Tuesday, August 28, 2012

A Plea to Overlook Offenses Instead of Just Looking For Them

…there’s always someone around recording the things someone says and does, presumably for the purpose of scrutiny.  -Dana Carvey

The above quote comes from an article wherein Dana Carvey laments the “scary and dangerous” trend of comics refusing to mock President Obama.  I’m not really concerned about what Carvey is saying in regards to our president, but what I do find interesting is his observation that we are so ridiculously sensitive in our culture.  And we are also diligent in reading and processing information (usually quickly and out of context) and just as diligent in looking for offense. 

I wish the church were immune to this.  And we should be.  Proverbs 19:11 teaches that “good sense makes one slow to anger, and it is glory to overlook an offense”.  People that have been captivated by the grace of God of God that “knows our frame and remembers that we are but dust” ought to be people that are pretty slow to offense. 

A Non-Heated Example

I’ll refrain from using any sort of reference to Calvinism here because it is so heated that my point would be lost in the debate.  So allow me to make a point that is much less heated (at least at present).  I do not believe in a pre-tribulation rapture.  I do not believe the Bible teaches that.  In fact I believe it is pretty obvious from Scripture that it does not teach that.  I believe that you have to do some serious exegetical gymnastics to make the Bible teach a pre-tribulation rapture.  Faithful exegesis will lead someone to reject the belief in a pre-tribulation rapture. 

Is the above paragraph arrogant?  Narrow?  Bigoted?  Did I just call everyone that believes in a pre-tribulation rapture a total moron that has no idea how to read their Bibles?  If they were only as smart as myself they could clearly see that the Bible doesn’t teach this view that they have embraced.  Is that what I am saying in the paragraph?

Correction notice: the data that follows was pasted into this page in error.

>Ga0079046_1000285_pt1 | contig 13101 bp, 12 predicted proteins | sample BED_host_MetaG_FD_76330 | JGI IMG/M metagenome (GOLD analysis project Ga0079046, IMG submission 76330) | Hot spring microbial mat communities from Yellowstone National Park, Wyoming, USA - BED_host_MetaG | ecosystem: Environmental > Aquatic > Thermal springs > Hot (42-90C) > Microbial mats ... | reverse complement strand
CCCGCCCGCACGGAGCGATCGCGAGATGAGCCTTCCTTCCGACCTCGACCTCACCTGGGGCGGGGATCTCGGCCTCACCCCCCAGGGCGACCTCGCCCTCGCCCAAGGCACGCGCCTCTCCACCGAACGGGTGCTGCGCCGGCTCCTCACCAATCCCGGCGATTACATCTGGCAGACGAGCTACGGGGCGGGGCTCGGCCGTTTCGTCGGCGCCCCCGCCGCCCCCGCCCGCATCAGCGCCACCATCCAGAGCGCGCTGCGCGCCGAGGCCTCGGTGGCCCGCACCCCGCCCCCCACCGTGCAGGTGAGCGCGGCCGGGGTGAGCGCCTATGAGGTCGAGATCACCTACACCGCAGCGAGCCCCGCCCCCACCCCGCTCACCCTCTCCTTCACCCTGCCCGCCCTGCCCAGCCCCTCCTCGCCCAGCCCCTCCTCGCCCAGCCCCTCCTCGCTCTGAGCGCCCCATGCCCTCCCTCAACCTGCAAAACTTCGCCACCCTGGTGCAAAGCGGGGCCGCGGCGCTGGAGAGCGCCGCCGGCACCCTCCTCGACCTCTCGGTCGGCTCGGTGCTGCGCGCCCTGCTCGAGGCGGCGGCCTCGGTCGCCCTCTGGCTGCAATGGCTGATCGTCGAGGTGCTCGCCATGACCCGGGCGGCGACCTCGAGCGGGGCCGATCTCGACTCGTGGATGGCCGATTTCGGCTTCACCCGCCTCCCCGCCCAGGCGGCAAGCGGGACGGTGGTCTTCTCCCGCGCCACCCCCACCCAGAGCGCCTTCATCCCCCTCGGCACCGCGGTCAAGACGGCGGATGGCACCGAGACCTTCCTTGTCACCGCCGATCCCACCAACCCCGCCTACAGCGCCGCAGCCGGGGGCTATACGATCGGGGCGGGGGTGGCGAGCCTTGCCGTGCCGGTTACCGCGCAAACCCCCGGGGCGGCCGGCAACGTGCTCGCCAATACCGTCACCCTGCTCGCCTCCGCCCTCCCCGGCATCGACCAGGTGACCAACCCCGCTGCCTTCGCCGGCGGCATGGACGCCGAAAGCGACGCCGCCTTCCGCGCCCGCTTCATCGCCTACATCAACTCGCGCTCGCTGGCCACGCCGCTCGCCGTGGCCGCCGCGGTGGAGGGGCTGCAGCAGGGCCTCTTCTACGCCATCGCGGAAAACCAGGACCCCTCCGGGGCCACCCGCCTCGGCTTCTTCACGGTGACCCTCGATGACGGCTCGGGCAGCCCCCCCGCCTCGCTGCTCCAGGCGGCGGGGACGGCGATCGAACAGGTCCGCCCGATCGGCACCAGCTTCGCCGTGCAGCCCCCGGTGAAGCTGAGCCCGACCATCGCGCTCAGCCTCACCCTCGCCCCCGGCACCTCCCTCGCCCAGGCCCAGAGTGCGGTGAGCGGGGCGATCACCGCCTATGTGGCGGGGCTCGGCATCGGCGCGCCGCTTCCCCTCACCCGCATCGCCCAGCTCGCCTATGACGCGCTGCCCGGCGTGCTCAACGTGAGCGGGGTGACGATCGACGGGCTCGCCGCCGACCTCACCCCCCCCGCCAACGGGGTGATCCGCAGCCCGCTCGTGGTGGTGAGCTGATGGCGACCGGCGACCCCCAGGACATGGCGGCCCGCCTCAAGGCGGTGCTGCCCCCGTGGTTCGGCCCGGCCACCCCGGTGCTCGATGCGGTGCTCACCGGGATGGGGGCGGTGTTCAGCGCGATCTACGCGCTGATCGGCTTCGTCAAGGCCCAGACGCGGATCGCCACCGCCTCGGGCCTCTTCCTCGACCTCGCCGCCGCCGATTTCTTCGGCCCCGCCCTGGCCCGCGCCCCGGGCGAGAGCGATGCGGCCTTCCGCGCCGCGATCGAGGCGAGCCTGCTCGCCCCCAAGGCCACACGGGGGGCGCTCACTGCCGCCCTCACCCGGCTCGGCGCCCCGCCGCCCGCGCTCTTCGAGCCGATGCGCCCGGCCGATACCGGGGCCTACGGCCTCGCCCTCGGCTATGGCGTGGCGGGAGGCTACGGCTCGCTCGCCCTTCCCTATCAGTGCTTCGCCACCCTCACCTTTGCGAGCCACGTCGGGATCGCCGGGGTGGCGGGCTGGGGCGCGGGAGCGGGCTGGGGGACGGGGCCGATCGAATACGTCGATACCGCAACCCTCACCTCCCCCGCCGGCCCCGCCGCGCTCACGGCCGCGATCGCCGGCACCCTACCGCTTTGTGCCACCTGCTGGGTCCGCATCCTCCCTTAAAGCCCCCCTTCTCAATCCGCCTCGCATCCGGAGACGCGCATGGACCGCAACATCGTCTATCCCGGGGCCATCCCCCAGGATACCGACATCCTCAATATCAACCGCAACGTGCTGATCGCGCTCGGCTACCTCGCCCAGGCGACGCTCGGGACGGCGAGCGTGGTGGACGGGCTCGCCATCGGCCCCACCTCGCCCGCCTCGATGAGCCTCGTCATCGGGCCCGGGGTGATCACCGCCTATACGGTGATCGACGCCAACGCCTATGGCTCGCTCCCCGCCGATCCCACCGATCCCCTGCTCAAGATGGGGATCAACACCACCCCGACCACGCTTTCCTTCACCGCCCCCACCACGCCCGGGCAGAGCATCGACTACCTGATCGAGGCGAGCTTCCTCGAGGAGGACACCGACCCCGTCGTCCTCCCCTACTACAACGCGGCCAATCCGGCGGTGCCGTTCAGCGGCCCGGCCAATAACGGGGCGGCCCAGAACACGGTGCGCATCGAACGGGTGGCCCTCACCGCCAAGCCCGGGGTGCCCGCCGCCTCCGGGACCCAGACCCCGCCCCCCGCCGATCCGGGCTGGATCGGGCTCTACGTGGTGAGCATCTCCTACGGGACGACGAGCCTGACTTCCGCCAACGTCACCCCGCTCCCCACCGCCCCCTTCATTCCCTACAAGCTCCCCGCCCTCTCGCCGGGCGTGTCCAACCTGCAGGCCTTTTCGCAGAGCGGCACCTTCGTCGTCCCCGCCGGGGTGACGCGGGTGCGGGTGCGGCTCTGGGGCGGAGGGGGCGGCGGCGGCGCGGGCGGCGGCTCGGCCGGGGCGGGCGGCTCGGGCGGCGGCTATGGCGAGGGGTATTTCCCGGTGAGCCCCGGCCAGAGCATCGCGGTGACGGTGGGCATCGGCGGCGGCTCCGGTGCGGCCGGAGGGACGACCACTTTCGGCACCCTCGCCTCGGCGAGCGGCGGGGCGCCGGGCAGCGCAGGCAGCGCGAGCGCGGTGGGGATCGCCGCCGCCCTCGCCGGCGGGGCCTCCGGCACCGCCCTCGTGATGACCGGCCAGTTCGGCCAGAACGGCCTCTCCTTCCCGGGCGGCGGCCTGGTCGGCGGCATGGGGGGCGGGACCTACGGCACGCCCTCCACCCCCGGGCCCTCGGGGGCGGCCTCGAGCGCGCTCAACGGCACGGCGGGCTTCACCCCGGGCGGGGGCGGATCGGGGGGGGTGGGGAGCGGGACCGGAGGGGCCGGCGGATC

According to the spirit of our age the answer to each of those questions would be a hearty “Yes”!  In our culture to have confidence in the Spirit, the Word, and even the God-given ability to faithfully exegete is seen as narrow.  To say with confidence “I believe my doctrinal position is correct” somehow communicates in our culture, “and therefore you are a moron that probably drools on yourself, believes that pro-wrestling is real, and you put together strings of thought about as efficiently as an NFL quarterback after his fifth concussion”.  (Even now some of you might be a little off-put that I have perhaps offended the “drooling” among us). 

A Plea

Can we please stop being so easily offended within the church?  Can we start overlooking offenses instead of just looking for them? 

Yes, humility!  A thousand times yes!  But it is not against humility to be able to say, “I believe my position is correct and yours is wrong”.  And it is not even against humility to do so passionately and with deep conviction.

I expect those that believe in a pre-tribulation rapture to be able to say, “Faithful exegesis will lead one to believe in a pre-tribulation rapture”.  I also know that this necessarily means that they believe that I am wrong and that something is askew in my theology and the way I read the text.  I also know that this person might be arrogant, and they might be insulting, and they might even offend me. 

Yet, in the words of 2Pac, “I ain’t mad at cha”.  It is far better to just say the reasons why I disagree, cover over the offenses in the way we discuss this thing, and continue to love on another until Jesus returns (not by means of a pretribulation rapture, of course). 


  1. I am offended.

    Also, I want to re-post this.

  2. It's already pending at SBC Voices, Dave. And I'm offended that you are offended.

    1. I am offended that you are offended that I was offended.

      Oh, never mind.



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